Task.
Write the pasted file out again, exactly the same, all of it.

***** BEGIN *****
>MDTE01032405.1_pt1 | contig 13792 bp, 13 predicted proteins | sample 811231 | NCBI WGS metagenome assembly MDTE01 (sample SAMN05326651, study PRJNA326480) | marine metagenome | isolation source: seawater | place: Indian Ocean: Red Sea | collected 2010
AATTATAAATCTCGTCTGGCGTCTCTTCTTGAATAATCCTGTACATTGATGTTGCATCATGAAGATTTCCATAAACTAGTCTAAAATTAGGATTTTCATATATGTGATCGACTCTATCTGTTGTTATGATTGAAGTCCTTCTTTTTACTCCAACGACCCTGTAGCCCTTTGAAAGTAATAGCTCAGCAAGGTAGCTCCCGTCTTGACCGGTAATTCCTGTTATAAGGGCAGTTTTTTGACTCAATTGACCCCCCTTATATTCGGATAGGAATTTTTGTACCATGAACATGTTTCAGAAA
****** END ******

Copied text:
>MDTE01032405.1_pt1 | contig 13792 bp, 13 predicted proteins | sample 811231 | NCBI WGS metagenome assembly MDTE01 (sample SAMN05326651, study PRJNA326480) | marine metagenome | isolation source: seawater | place: Indian Ocean: Red Sea | collected 2010
AATTATAAATCTCGTCTGGCGTCTCTTCTTGAATAATCCTGTACATTGATGTTGCATCATGAAGATTTCCATAAACTAGTCTAAAATTAGGATTTTCATATATGTGATCGACTCTATCTGTTGTTATGATTGAAGTCCTTCTTTTTACTCCAACGACCCTGTAGCCCTTTGAAAGTAATAGCTCAGCAAGGTAGCTCCCGTCTTGACCGGTAATTCCTGTTATAAGGGCAGTTTTTTGACTCAATTGACCCCCCTTATATTCGGATAGGAATTTTTGTACCATGAACATGTTTCAGAAA